After giving back most of its excess money to taxpayers, Utah's state government ended fiscal 1988 with a $3.5 million surplus, state financial officials said Friday.
The surplus is good news for state officials who hoped to match the state's $2.5 billion income with its expenditures."That's really cutting things close when you consider how large the budget is," Lynn Vellinga, state assistant controller, said about the surplus.
Vellinga said the extra money will be available for use during the current fiscal year. The state usually ends up with a small surplus, he said.
The state is required by law to report its financial position each year at this time. Independent auditors then examine the budget before the state releases a more detailed report in December.
Fiscal 1988, which ended June 30, was not a pleasant one for Gov. Norm Bangerter and state lawmakers. The state was headed toward an estimated $110 million surplus when Bangerter called a special legislative session in July.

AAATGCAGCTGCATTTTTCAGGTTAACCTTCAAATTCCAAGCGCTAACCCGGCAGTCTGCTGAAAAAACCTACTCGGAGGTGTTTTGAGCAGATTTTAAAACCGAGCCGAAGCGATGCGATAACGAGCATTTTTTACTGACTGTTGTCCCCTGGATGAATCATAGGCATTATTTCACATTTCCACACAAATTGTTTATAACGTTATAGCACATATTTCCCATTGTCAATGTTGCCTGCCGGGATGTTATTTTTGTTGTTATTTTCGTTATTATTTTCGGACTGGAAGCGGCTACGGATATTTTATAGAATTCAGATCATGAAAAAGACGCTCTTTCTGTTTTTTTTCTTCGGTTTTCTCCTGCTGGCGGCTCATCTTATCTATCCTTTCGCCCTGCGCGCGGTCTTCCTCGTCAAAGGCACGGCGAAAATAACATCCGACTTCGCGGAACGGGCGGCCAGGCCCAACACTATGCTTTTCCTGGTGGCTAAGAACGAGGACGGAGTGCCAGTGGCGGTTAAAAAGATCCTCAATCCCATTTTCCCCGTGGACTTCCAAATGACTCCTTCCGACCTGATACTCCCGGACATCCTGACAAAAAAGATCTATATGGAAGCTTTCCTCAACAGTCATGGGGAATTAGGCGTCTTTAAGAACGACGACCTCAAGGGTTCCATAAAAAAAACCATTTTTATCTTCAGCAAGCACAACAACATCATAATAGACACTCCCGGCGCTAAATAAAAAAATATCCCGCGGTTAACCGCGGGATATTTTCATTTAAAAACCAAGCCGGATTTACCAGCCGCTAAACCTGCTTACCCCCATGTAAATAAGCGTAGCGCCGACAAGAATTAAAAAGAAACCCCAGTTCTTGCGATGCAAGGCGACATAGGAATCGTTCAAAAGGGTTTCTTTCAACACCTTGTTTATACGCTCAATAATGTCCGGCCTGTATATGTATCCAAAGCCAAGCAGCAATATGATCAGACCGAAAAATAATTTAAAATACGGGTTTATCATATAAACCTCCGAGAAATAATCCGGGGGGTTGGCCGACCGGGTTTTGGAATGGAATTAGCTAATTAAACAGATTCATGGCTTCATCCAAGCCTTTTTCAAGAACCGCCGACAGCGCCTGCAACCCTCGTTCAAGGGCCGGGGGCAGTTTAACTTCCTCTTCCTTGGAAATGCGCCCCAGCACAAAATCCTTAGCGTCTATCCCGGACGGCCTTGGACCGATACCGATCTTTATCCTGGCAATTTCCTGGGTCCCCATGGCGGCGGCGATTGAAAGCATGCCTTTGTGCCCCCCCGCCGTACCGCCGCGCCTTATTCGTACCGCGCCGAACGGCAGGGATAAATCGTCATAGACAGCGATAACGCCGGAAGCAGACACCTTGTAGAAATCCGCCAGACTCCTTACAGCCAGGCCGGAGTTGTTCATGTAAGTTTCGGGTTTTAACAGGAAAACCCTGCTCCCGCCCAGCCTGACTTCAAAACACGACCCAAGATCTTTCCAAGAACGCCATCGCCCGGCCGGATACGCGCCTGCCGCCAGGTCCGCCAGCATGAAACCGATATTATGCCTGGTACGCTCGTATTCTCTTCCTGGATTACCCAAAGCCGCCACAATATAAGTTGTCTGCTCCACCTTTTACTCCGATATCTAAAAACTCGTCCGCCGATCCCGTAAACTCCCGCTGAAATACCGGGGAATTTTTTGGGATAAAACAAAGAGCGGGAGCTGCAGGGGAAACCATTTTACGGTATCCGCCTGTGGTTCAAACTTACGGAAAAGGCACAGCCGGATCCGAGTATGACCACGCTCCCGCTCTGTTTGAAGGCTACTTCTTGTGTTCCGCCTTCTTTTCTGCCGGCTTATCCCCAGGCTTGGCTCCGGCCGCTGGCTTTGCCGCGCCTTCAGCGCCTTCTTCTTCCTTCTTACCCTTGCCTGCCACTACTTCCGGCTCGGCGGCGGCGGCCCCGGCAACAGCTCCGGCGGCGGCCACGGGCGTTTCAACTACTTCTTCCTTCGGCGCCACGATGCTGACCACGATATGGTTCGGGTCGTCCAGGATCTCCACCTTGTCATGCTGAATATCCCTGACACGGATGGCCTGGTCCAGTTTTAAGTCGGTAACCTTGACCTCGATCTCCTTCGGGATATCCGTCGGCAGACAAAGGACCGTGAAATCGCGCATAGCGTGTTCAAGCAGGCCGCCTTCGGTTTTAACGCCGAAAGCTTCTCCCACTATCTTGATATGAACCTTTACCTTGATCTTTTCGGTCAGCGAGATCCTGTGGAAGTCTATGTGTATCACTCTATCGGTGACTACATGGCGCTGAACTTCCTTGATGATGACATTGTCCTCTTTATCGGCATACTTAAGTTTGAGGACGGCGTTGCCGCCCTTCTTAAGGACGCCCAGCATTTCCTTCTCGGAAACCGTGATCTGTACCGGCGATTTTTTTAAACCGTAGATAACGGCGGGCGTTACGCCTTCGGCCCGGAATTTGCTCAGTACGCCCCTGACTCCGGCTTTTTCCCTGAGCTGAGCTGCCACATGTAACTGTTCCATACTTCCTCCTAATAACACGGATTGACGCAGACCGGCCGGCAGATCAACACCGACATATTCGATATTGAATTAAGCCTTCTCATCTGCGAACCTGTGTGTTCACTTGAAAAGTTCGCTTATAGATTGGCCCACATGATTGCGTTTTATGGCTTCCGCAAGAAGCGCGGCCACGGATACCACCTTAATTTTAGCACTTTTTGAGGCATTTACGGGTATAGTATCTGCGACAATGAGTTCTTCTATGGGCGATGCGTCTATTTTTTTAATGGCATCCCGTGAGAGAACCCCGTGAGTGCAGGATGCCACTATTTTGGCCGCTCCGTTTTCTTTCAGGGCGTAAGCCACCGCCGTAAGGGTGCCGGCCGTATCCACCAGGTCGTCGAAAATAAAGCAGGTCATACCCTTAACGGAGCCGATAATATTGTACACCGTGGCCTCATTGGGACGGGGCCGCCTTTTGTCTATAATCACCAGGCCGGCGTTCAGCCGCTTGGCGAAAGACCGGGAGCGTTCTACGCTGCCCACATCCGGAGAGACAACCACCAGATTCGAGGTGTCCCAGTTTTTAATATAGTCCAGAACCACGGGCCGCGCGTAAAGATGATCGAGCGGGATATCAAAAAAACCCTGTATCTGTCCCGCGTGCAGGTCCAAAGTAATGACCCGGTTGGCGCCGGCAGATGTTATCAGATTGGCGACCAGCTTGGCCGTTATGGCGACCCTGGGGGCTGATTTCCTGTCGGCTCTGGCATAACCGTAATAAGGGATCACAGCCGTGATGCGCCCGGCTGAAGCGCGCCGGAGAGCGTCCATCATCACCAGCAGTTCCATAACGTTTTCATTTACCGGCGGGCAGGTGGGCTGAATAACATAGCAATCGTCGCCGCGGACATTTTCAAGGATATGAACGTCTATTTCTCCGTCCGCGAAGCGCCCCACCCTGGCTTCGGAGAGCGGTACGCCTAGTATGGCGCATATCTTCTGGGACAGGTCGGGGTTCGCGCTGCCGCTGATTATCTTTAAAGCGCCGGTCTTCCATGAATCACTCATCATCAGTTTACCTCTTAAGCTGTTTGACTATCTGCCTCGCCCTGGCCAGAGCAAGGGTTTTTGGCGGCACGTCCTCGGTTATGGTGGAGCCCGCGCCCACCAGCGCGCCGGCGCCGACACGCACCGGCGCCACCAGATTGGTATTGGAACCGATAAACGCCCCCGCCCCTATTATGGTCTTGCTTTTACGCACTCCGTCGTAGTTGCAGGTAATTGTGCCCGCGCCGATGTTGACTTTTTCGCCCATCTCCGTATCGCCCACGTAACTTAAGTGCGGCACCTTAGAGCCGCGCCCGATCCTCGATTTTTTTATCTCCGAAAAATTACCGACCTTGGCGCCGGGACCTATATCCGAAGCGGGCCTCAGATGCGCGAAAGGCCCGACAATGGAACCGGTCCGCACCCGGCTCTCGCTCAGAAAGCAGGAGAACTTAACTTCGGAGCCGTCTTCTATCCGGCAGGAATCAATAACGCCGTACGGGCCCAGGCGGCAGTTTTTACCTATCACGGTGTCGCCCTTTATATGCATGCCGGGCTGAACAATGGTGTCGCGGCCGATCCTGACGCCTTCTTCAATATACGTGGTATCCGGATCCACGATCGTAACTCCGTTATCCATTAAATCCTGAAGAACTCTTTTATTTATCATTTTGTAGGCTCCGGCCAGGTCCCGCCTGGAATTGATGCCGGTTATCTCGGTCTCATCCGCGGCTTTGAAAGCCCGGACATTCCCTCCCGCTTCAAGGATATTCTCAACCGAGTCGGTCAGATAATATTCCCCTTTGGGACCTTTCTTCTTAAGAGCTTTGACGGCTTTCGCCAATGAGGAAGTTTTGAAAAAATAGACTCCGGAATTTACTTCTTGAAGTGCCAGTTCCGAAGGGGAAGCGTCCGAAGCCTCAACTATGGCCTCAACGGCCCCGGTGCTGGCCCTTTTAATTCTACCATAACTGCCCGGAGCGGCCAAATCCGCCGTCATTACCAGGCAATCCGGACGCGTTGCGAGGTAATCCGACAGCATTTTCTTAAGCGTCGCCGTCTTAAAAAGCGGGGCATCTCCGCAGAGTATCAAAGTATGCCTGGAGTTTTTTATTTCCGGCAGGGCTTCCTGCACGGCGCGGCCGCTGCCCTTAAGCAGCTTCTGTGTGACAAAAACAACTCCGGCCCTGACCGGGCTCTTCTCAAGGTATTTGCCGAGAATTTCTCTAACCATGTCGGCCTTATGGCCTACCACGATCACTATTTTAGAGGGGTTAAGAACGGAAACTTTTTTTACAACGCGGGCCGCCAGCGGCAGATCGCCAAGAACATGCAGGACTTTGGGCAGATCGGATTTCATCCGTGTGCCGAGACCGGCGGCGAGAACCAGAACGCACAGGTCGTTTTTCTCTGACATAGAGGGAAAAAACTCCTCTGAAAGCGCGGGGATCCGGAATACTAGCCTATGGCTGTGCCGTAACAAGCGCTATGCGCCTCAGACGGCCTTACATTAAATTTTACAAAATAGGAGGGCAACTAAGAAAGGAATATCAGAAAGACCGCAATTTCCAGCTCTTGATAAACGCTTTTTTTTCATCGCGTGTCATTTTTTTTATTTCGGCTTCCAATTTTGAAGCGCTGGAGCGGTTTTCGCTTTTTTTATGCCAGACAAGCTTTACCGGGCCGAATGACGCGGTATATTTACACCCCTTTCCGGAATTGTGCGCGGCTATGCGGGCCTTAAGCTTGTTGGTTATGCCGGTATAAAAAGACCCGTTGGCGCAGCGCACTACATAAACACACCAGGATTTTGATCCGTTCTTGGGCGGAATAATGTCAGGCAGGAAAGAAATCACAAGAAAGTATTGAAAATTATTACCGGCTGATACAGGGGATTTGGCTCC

Following a plan proposed by the governor, lawmakers decided to give $80 million back to taxpayers, $10 million to education and $20 million to the state's "rainy day fund" for emergencies.
Because the surplus was a result of a Bangerter-proposed tax increase in 1986, lawmakers also followed the governor's advice to reduce income tax rates by 5 percent and restored a third of the deduction for federal income taxes paid to avoid future large surpluses.
When the last-minute maneuvering was figured in, the $3.5 million surplus was all that was left.
The report released Friday also shows the state's debt as of June 30 was equal to $170 for every man, woman and child in the state. However, 27 other states had higher debt last year, and Utah was able to keep a triple-A bond rating - the highest possible.
The report notes, however, that the bond rating is in jeopardy because of three tax-limiting initiatives on the ballot in November.
Standard & Poors Corp., a national bond rating agency, has placed the state on a "credit watch" pending the election.
Moody's Investors Service, another national rating agency, has also cautioned that passage of the initiatives would have "negative" credit consequences for those who bought bonds issued by the state.
If Utah had received only a double-A rating in 1987, it would have paid $1.2 million more in interest on its $58.5 million in general obligation bonds that year, the report said.
The state's largest expenditure in 1988, as in previous years, was for education. Utahns spent $782.7 million on public schools and $263.5 million on colleges and universities. Health and welfare programs cost the state $570.7 million in fiscal 1988, the report said.